TELL ME MORE: Random House’s Andy Ward on Kelly Corrigan’s New Book
In her new Random House book, TELL ME MORE: Stories About the 12 Hardest Things I’m Learning to Say, New York Times bestselling author Kelly Corrigan swings between meditations on life with a preoccupied husband and two mercurial teenage daughters to profound observations on love and loss. Kelly’s editor, Andy Ward, Vice President, Editor in Chief, Random House, was closely involved with the creation of this collection of stories and shares insights into his impressions of Kelly’s voice on the page, their editor/author working relationship, and who will find her new stories most beneficial in this Three Questions for an Editor interview.
In TELL ME MORE, Kelly Corrigan writes about experiences that are both intensely personal and universally relatable. What are the keys to her ability to draw readers into her life and prompt them to examine their own?
Three main keys, I’d say: humor, intelligence, and honesty. (Okay, and a fourth: a rare, instinctive sense of what is interesting in any given scene or moment. Good observers tell good stories.) Kelly knows how to draw a compelling scene, but it’s her honesty – her vulnerability and openness as a narrator, her willingness to portray her life as, at times, something of a mess – that resonates for me. Kelly doesn’t pretend to hold the secret to a happy life. She doesn’t pretend her family is perfect. She doesn’t gloss over her mistakes (see: “It’s Like This”) or her less-becoming impulses (“I Was Wrong”). That kind of honesty keeps the reader from feeling defensive, and maybe encourages them to engage in some introspection of their own.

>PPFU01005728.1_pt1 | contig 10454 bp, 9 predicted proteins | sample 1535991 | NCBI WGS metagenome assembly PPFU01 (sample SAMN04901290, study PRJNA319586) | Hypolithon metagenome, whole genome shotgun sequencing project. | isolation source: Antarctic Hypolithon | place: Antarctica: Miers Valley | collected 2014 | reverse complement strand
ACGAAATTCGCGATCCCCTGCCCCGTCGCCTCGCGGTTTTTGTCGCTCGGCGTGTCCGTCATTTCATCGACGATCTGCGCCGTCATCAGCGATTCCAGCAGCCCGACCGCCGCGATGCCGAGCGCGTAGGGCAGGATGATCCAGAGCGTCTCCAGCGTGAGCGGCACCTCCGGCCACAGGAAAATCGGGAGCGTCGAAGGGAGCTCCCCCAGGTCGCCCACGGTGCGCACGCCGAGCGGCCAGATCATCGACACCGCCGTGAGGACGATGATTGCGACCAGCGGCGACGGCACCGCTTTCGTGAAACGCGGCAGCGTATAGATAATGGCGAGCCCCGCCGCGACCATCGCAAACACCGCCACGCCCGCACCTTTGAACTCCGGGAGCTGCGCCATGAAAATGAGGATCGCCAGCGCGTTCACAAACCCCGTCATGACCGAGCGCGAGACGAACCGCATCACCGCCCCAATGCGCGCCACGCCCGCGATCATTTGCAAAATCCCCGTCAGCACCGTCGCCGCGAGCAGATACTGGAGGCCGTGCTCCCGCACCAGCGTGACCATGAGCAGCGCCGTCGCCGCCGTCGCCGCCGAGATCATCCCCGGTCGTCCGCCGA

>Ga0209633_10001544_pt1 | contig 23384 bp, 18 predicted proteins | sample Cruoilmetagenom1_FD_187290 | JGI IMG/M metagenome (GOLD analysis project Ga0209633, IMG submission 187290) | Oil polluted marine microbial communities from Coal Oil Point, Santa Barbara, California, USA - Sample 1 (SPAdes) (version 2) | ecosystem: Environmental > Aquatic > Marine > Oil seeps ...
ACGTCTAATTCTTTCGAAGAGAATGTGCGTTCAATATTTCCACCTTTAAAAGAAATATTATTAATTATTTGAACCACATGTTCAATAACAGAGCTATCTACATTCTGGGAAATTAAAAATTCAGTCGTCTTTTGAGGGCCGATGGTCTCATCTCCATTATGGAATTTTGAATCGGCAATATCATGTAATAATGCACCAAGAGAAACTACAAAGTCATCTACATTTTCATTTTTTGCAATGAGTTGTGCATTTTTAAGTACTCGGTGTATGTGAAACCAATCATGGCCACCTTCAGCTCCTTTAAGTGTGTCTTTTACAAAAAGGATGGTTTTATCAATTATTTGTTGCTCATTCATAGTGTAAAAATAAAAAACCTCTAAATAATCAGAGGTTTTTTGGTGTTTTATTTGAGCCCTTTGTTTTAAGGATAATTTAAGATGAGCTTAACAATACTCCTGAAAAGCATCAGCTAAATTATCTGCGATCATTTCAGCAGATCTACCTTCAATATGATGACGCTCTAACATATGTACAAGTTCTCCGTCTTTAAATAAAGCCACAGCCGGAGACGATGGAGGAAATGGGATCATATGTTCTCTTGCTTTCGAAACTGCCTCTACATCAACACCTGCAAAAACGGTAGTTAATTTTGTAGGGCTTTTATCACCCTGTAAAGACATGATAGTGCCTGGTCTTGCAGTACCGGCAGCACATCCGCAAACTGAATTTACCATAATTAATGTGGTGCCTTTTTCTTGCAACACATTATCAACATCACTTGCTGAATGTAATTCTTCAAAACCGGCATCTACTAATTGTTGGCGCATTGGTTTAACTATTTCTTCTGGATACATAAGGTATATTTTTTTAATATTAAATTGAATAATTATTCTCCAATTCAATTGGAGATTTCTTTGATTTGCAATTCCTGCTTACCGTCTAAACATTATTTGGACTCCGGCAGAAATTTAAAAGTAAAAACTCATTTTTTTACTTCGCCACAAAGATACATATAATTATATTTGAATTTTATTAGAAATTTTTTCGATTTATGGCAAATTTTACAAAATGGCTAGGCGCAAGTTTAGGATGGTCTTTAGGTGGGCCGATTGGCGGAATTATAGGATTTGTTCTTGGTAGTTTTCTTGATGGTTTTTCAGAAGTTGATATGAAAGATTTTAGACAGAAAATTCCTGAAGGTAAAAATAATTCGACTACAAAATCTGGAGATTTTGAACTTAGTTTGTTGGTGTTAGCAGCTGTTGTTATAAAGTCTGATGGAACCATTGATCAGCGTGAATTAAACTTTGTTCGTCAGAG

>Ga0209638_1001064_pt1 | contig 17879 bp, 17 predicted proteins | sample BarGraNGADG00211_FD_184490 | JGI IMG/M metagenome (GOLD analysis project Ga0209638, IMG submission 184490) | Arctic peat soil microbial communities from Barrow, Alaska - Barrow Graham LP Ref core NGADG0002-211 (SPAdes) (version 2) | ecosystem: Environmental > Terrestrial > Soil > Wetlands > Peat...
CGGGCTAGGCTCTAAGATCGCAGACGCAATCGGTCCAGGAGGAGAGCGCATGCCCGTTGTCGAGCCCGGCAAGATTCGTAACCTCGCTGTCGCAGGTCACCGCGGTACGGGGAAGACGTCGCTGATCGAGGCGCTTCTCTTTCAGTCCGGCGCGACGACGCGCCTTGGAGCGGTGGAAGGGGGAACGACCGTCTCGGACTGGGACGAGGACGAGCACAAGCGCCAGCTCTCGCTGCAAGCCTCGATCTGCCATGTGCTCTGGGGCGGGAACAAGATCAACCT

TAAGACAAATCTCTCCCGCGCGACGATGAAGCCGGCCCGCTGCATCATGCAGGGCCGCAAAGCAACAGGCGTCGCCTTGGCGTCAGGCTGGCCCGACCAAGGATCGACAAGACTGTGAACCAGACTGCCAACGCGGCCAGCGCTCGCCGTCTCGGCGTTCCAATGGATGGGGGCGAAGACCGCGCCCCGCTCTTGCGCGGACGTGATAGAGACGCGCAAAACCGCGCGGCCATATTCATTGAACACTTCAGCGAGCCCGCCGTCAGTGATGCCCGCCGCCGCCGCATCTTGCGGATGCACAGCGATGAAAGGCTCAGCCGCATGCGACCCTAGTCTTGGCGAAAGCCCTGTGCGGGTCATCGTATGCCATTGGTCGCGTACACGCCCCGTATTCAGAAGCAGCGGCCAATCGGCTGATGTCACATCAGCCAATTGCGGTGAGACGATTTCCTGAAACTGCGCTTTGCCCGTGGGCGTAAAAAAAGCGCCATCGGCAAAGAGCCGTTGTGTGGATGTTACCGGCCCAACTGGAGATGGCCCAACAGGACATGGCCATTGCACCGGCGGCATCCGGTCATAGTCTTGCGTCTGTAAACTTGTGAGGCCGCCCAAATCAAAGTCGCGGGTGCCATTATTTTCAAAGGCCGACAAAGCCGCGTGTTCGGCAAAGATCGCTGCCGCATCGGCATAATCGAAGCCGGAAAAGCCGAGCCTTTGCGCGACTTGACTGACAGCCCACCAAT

How would you describe the editorial process involved in putting TELL ME MORE together with the author – in terms of shaping the narrative and organizing the flow of the chapters?
I would describe it as highly iterative. As Kelly drafted and redrafted, the list of phrases in the book expanded and contracted and expanded again, from 10 to 8 to 14 to 12. The phrases themselves also shifted and evolved, as Kelly wrote her way down to the essence of things. One essay, “You Got This,” eventually morphed into “Good Enough,” which is less of a pep-talky bromide and more of a portal into the idea of acceptance. Another one of the essays, “I Was Wrong,” was initially titled “I’m Sorry,” and Kelly and I went back and forth on this, with me arguing that “I’m Sorry” was more universal and, thus, more relatable, and Kelly arguing that “I Was Wrong” was more powerful and harder to say and, in fact, far more meaningful in that it suggested real accountability. She was right, of course. That’s a battle I was only too happy to lose. The book is better because of it.
Who do you think will get the most out of reading this book and why?
Given my biases here, that’s a hard one to answer objectively. But in that spirit, I guess I’d say: anyone with kids, anyone who has had a brush with mortality, anyone who bolts awake at 3am, convinced that they are failing on every possible front, or anyone who is at the time of their lives when they are dealing with aging or infirm parents, and all of the pain and confusion and bewildering existential stuff that goes along with that. That’s an extremely wide swath of people, I know, but then again, this is a book that is ultimately about acceptance of our flaws, the desire to be better, and the search for what is truly important in life. I’m calling that universal.
Kelly Corrigan reads an excerpt from the “I Love You” chapter of TELL ME MORE: